by Gina Trapani
Your spouse has contacts stored in Outlook at the office, and you've got some in Gmail and in your computer's address book at home. How do you coordinate your holiday card list? With Google Spreadsheets, that's how.
Those of us who are still old-fashioned enough to *gasp* send snail mail holiday cards that we might even *double gasp* write in ourselves with an actual pen can still use tech to get organized. Today I've got a quick rundown on how to use Google Spreadsheets to create and collaborate on a holiday card list, with a little extra mail-merging and label-printing thrown in for good measure.
Export your contacts
Wherever your contacts live - whether it be Gmail, Outlook, or Thunderbird - your address book surely supports an export function. Export your address list as a CSV (comma-delimited text file) file from each of your address sources. The raw CSV will require a little massaging to get it ready to go into Google Spreadsheets. Open it up in Excel using the Text Import. Be sure to set the delimiter as a comma, or else it'll be a mess.
Once your address book is open in Excel, get to cleaning things up. Trim down your list to just the people you want to drop a holiday card and remove any columns you don't need for snail mail, like email, notes, cell phone number, etc. Shoot for six fields across:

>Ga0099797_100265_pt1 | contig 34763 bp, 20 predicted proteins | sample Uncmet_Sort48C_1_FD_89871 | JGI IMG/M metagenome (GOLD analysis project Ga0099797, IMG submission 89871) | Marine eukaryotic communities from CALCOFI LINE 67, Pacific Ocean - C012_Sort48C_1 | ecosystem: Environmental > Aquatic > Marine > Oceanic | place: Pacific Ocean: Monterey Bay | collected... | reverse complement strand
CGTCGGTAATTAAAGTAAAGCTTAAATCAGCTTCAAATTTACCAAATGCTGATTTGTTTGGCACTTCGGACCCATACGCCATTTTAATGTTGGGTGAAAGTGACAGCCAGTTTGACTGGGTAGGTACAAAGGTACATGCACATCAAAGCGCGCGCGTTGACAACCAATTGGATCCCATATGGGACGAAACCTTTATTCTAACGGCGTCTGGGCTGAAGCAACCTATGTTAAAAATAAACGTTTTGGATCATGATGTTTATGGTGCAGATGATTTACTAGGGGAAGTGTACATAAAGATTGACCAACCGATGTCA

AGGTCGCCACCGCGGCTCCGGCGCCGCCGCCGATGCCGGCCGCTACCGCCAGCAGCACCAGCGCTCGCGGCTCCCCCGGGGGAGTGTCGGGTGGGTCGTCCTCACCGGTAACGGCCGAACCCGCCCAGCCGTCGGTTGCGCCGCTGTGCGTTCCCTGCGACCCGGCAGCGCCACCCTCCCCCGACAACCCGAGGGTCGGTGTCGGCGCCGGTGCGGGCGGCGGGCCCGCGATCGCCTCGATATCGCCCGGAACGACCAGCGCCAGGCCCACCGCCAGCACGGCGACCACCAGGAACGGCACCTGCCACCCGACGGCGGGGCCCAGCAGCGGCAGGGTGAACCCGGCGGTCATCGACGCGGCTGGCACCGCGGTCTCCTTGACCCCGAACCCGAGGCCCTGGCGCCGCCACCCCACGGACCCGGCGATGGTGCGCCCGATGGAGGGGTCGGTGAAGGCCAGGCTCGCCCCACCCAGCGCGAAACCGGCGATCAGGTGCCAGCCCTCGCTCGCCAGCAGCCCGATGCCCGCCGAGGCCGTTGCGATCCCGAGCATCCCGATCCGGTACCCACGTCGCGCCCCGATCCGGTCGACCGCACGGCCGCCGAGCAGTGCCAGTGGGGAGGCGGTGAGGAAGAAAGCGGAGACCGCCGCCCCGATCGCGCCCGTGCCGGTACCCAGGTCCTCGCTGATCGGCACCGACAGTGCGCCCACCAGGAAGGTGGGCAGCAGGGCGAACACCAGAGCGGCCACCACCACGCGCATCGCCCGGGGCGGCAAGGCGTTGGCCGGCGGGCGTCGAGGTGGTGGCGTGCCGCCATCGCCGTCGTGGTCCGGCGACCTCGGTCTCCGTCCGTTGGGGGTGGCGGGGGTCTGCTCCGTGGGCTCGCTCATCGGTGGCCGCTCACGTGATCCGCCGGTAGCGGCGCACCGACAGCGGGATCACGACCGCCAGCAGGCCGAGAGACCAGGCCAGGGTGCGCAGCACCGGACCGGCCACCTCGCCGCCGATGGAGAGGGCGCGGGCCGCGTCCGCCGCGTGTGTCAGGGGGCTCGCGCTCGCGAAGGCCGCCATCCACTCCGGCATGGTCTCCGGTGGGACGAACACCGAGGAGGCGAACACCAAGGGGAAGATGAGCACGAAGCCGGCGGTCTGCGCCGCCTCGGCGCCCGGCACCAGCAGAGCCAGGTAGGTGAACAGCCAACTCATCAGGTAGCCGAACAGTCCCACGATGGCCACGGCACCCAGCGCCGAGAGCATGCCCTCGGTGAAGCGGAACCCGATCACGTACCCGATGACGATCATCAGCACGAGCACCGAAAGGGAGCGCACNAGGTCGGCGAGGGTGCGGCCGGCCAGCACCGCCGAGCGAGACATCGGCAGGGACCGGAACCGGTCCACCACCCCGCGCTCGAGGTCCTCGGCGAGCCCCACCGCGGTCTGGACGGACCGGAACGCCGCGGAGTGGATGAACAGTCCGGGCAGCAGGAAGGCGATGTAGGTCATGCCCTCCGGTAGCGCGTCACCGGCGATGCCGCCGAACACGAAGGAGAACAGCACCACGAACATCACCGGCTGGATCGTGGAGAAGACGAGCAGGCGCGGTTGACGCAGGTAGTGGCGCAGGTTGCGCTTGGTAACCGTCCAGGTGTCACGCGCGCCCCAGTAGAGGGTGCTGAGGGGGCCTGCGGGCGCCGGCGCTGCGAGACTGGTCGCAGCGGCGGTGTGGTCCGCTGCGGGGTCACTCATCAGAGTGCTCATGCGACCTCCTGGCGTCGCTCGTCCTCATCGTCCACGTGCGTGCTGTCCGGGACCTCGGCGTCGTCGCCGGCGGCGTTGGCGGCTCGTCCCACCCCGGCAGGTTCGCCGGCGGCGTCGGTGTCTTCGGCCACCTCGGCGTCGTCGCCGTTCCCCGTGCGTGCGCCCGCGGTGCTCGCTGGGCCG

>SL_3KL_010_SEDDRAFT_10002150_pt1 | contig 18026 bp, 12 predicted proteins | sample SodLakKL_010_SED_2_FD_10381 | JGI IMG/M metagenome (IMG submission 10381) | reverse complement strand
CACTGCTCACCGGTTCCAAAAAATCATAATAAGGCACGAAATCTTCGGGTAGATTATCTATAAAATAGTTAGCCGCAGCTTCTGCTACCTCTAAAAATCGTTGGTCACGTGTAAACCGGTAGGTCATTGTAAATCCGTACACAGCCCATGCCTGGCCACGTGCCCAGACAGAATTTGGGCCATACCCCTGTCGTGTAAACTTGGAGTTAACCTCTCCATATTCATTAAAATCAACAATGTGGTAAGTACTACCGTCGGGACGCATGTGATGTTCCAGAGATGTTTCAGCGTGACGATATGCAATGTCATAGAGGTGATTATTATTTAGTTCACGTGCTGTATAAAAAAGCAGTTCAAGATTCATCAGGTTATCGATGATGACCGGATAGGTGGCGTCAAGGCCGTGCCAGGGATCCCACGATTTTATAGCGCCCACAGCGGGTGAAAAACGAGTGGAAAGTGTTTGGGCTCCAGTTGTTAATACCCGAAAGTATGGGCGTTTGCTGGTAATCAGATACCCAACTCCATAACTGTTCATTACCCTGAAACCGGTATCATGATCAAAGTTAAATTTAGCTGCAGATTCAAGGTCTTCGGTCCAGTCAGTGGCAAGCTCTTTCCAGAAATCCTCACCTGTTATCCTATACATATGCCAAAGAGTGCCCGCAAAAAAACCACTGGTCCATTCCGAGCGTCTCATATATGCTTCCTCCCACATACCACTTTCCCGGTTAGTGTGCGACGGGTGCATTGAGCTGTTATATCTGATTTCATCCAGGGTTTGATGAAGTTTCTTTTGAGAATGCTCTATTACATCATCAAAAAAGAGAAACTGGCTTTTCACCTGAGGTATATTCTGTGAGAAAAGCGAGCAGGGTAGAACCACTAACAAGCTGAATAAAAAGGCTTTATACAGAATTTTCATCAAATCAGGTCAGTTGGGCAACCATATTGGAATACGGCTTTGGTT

First name, Last name, Street Address, City, State, ZIP
Leave your CSV file open.
Drop your list into Google Spreadsheets
Point your clicker at this extremely simple and public Holiday Card List spreadsheet. Anyone signed in with a Google Account can view it, but you can only edit your own copy, so choose File -> Copy Spreadsheet from the menu to make your own writable copy.
I added in a few sample entries in this Google Spreadsheet for illustration purposes, so feel free to delete those before you get started.
Now comes the fun part, the part which makes me want to press each individual Google Spreadsheets developer lovingly to my bosom (in a very platonic, virtual, metaphorical way): select the cells in your local Excel spreadsheet, hit Ctrl-C to copy 'em to clipboard, and then paste them into your Google Spreadsheet, and boom, everything goes into individual cells the way you'd expect. It's magical.
Wash, rinse and repeat for all your exported address book CSV files until you've got all the names and addresses you need in your sheet. When you're done, hit the Google Spreadsheets Collaborate tab and invite your spouse to view and edit this sheet. This way she can do the same and add any other folks to the list.
You'll notice I put in a few extra columns after the address information: "Received 2005," "Sent 2006," "Received 2006." See, here you're going to track your holiday card comings and goings, so that next year? You don't have to go through this entire rigamarole again.
Once your holiday card list is finalized by the ball and chain and yourself and stored safely up in the Google cloud until next year, from the File menu choose Export > .xls and save that final spreadsheet to disk.